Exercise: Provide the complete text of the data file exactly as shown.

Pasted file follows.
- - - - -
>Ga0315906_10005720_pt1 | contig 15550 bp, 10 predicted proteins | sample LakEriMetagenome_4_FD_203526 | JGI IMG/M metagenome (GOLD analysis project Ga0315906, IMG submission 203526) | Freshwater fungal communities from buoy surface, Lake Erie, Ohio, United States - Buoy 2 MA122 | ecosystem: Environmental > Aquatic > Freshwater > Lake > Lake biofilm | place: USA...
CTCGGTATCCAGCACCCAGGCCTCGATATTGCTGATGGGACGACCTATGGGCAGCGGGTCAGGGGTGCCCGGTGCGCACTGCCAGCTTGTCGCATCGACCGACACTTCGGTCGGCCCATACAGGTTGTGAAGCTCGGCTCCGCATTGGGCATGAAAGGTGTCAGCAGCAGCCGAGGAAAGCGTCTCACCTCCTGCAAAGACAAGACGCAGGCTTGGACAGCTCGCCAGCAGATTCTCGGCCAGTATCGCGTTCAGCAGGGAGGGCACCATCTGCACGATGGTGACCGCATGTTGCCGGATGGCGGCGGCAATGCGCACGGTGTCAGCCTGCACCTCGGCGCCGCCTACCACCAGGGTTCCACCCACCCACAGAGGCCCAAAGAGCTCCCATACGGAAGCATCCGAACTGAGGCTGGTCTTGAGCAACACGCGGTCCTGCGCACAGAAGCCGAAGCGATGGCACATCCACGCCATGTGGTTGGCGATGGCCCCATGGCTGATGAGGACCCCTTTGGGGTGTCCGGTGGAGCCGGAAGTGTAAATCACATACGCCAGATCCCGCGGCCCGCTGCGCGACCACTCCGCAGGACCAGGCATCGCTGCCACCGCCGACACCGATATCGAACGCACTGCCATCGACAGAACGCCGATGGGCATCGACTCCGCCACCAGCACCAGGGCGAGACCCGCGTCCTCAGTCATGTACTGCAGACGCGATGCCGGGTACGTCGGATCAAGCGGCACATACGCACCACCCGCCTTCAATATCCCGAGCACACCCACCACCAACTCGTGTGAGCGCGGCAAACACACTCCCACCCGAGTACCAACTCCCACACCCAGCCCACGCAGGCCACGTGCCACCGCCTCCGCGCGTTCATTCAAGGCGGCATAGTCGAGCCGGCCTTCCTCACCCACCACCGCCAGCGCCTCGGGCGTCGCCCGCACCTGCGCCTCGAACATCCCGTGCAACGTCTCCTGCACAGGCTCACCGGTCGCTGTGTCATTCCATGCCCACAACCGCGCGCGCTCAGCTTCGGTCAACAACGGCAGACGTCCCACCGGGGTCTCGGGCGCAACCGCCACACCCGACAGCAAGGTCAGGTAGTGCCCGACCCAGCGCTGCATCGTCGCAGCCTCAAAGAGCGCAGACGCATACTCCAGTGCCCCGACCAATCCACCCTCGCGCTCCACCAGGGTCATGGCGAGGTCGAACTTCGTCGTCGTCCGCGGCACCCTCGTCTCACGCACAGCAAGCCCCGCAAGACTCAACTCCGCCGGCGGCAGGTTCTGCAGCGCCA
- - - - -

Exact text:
>Ga0315906_10005720_pt1 | contig 15550 bp, 10 predicted proteins | sample LakEriMetagenome_4_FD_203526 | JGI IMG/M metagenome (GOLD analysis project Ga0315906, IMG submission 203526) | Freshwater fungal communities from buoy surface, Lake Erie, Ohio, United States - Buoy 2 MA122 | ecosystem: Environmental > Aquatic > Freshwater > Lake > Lake biofilm | place: USA...
CTCGGTATCCAGCACCCAGGCCTCGATATTGCTGATGGGACGACCTATGGGCAGCGGGTCAGGGGTGCCCGGTGCGCACTGCCAGCTTGTCGCATCGACCGACACTTCGGTCGGCCCATACAGGTTGTGAAGCTCGGCTCCGCATTGGGCATGAAAGGTGTCAGCAGCAGCCGAGGAAAGCGTCTCACCTCCTGCAAAGACAAGACGCAGGCTTGGACAGCTCGCCAGCAGATTCTCGGCCAGTATCGCGTTCAGCAGGGAGGGCACCATCTGCACGATGGTGACCGCATGTTGCCGGATGGCGGCGGCAATGCGCACGGTGTCAGCCTGCACCTCGGCGCCGCCTACCACCAGGGTTCCACCCACCCACAGAGGCCCAAAGAGCTCCCATACGGAAGCATCCGAACTGAGGCTGGTCTTGAGCAACACGCGGTCCTGCGCACAGAAGCCGAAGCGATGGCACATCCACGCCATGTGGTTGGCGATGGCCCCATGGCTGATGAGGACCCCTTTGGGGTGTCCGGTGGAGCCGGAAGTGTAAATCACATACGCCAGATCCCGCGGCCCGCTGCGCGACCACTCCGCAGGACCAGGCATCGCTGCCACCGCCGACACCGATATCGAACGCACTGCCATCGACAGAACGCCGATGGGCATCGACTCCGCCACCAGCACCAGGGCGAGACCCGCGTCCTCAGTCATGTACTGCAGACGCGATGCCGGGTACGTCGGATCAAGCGGCACATACGCACCACCCGCCTTCAATATCCCGAGCACACCCACCACCAACTCGTGTGAGCGCGGCAAACACACTCCCACCCGAGTACCAACTCCCACACCCAGCCCACGCAGGCCACGTGCCACCGCCTCCGCGCGTTCATTCAAGGCGGCATAGTCGAGCCGGCCTTCCTCACCCACCACCGCCAGCGCCTCGGGCGTCGCCCGCACCTGCGCCTCGAACATCCCGTGCAACGTCTCCTGCACAGGCTCACCGGTCGCTGTGTCATTCCATGCCCACAACCGCGCGCGCTCAGCTTCGGTCAACAACGGCAGACGTCCCACCGGGGTCTCGGGCGCAACCGCCACACCCGACAGCAAGGTCAGGTAGTGCCCGACCCAGCGCTGCATCGTCGCAGCCTCAAAGAGCGCAGACGCATACTCCAGTGCCCCGACCAATCCACCCTCGCGCTCCACCAGGGTCATGGCGAGGTCGAACTTCGTCGTCGTCCGCGGCACCCTCGTCTCACGCACAGCAAGCCCCGCAAGACTCAACTCCGCCGGCGGCAGGTTCTGCAGCGCCA